Lesson 4: Adequately Supervise Your Contractors

If you use contractors, you must have a system in place to ensure that they’re complying with the terms of the contract and the applicable environmental rules and laws. And a key element of a contractor oversight or management system is supervision of contractors to ensure their compliance.

Example: In the Bird case discussed above, the court explained that you can’t simply contract out legal requirements to a contractor without supervising or monitoring its activities to prevent a violation that you should’ve foreseen. In this case, the contracts between the property owner and contactor and between the contractor and subcontractor required the subcontractor to carry out the work in accordance with the bylaws and any demolition permits. And the defendants didn’t sit back passively or act with indifference to the subcontractor’s actions. They had a system in place to monitor and supervise the subcontractor’s activities to ensure such compliance. For example, the site superintendent monitored the subcontractor on a daily basis and kept a log of his observations. If he had any concerns, he took immediate steps to ensure the issue was addressed. In addition, although the compliance officer had observed the activities at the site for several days, she only observed one violation. Thus, this system generally was effective. The court concluded that it wasn’t “reasonable for the defendants to more closely supervise or monitor” the subcontractor’s activities.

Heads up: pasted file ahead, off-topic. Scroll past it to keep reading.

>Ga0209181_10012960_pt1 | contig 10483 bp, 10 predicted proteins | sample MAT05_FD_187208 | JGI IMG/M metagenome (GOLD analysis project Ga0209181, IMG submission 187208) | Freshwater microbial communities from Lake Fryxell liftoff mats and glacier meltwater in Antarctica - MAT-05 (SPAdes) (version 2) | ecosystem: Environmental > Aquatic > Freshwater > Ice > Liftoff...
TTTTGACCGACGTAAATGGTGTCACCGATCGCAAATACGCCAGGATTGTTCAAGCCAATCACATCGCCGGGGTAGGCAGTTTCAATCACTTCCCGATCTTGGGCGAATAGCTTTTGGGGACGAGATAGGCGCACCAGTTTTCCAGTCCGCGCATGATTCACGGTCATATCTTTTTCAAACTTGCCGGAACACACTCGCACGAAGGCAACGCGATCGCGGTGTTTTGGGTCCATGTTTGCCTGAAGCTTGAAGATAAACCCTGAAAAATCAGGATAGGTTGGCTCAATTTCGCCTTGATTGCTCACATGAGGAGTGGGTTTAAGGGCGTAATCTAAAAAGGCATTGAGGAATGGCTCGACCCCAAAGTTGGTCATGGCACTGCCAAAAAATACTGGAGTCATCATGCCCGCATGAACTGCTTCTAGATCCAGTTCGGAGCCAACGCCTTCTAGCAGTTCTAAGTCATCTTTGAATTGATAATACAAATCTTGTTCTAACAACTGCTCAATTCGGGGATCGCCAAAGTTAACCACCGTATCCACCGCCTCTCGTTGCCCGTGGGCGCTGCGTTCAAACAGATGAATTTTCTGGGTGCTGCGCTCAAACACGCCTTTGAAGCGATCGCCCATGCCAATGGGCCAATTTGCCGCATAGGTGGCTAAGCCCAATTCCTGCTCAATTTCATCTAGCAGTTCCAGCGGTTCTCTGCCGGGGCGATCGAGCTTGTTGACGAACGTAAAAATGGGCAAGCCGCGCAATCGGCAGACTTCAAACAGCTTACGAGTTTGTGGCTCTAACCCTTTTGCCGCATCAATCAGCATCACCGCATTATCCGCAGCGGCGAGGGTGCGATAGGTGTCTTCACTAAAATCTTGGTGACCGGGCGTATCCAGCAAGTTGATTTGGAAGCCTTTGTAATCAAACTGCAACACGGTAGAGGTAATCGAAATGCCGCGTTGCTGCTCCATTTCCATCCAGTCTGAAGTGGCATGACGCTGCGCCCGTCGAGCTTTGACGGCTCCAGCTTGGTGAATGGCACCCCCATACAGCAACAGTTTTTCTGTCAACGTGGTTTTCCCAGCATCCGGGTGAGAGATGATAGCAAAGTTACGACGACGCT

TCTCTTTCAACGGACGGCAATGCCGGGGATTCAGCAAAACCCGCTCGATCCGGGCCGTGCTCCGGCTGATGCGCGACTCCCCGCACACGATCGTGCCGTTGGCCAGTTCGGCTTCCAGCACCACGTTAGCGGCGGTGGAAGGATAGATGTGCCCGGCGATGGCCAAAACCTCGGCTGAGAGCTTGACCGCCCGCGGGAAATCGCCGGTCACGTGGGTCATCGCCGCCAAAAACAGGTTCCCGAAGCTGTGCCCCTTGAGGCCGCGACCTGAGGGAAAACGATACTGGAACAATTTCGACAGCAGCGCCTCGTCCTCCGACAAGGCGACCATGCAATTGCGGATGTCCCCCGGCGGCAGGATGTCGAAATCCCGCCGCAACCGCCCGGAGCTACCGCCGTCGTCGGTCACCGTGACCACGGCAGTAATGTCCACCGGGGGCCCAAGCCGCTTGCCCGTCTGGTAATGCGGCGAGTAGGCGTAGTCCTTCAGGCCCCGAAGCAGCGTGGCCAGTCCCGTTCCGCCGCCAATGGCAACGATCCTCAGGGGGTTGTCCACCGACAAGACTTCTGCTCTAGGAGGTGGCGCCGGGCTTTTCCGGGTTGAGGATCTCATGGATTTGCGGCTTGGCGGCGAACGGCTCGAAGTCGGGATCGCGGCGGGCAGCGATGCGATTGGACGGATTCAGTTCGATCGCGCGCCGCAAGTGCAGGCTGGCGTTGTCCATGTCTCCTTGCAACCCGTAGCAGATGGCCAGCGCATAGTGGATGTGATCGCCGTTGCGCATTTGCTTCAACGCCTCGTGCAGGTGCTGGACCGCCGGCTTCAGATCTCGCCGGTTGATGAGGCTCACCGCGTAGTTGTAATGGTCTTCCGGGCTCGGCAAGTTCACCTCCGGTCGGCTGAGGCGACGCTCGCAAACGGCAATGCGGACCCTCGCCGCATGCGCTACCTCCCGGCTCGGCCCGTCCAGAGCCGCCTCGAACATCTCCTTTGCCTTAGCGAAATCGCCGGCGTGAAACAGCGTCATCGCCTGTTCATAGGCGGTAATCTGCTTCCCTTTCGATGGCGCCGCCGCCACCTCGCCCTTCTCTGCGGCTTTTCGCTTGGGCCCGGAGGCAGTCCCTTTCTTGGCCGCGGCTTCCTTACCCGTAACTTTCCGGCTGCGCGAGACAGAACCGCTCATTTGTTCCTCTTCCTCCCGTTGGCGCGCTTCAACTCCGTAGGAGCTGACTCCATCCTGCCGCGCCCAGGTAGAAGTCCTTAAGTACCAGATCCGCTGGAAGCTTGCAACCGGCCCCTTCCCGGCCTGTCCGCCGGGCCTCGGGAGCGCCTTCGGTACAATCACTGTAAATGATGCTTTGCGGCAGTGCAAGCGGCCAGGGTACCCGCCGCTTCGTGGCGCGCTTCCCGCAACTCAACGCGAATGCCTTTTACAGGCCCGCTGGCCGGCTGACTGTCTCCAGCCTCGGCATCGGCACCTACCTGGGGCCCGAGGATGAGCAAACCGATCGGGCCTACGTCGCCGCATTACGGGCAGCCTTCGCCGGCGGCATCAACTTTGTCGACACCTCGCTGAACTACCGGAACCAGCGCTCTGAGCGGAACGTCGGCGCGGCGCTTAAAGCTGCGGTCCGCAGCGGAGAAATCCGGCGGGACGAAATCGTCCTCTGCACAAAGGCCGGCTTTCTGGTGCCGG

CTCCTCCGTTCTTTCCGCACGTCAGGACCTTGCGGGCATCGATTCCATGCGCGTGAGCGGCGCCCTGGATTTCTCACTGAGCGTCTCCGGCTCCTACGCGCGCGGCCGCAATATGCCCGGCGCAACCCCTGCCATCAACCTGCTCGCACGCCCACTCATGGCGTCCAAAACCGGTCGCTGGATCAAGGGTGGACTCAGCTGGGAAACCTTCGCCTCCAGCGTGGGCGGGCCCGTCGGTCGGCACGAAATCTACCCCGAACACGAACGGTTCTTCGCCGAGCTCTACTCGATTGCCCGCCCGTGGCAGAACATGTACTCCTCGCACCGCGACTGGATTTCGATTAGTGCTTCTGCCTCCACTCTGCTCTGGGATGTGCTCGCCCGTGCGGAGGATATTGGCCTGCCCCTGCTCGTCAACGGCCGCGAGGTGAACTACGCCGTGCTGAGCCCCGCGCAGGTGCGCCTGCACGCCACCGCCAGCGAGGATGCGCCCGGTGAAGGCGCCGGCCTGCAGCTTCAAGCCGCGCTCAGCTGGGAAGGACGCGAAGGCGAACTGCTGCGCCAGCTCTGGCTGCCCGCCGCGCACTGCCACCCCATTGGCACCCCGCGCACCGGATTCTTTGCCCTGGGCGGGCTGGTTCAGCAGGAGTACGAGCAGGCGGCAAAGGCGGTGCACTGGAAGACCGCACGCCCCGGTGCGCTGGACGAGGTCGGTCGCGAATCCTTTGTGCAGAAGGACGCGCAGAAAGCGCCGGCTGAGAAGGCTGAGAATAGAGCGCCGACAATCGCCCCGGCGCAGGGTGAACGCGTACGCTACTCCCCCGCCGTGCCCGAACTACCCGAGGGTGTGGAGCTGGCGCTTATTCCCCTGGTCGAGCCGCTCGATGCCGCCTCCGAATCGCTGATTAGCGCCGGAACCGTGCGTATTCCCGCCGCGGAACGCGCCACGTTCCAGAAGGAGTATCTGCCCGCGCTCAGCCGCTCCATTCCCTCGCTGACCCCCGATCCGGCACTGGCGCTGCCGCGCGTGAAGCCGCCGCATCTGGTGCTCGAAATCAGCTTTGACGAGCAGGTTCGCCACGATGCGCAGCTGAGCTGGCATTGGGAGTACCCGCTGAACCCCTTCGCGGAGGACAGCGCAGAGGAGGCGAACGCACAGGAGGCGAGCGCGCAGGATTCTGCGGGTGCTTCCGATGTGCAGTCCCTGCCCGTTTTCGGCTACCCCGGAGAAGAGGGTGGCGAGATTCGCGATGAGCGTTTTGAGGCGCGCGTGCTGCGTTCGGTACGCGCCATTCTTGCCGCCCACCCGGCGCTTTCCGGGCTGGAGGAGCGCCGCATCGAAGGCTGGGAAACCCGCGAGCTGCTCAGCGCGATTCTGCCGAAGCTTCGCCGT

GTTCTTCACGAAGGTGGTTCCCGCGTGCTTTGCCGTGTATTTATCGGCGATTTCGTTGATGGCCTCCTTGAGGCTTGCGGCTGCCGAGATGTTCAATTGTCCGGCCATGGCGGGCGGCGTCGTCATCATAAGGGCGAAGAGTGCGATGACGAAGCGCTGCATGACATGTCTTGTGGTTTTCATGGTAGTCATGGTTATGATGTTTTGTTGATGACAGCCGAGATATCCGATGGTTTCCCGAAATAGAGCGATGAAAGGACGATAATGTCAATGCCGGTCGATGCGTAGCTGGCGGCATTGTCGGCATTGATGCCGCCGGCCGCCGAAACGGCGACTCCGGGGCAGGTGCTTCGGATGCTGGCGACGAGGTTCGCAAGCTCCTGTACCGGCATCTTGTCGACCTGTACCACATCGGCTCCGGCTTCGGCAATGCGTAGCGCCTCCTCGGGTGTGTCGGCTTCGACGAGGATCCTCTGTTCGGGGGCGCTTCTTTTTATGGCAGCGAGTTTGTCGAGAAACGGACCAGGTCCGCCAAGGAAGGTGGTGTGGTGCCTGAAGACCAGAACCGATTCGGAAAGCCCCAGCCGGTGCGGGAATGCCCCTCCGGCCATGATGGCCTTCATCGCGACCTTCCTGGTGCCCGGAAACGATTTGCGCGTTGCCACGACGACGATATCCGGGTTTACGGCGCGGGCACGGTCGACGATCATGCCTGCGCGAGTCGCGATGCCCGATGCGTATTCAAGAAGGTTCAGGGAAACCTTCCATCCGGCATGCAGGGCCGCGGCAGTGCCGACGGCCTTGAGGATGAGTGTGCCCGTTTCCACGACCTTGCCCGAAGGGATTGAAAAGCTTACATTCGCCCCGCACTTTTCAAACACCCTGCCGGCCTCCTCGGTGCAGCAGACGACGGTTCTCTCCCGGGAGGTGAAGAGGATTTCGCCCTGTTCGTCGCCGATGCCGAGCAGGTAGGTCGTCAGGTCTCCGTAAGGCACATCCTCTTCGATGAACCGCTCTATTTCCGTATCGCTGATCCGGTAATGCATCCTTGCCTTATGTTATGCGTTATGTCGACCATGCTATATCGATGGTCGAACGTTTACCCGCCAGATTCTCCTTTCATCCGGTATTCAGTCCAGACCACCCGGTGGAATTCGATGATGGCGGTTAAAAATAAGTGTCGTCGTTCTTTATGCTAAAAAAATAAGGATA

Exercising due diligence isn’t just about protecting the company from liability—it’s about protecting the environment from harm and preventing environmental violations and incidents from happening in the first place. So to develop an effective and comprehensive EHS program based on due diligence principles, learn from the mistakes made by the companies and individuals in these cases—and model yourself on those that got it right.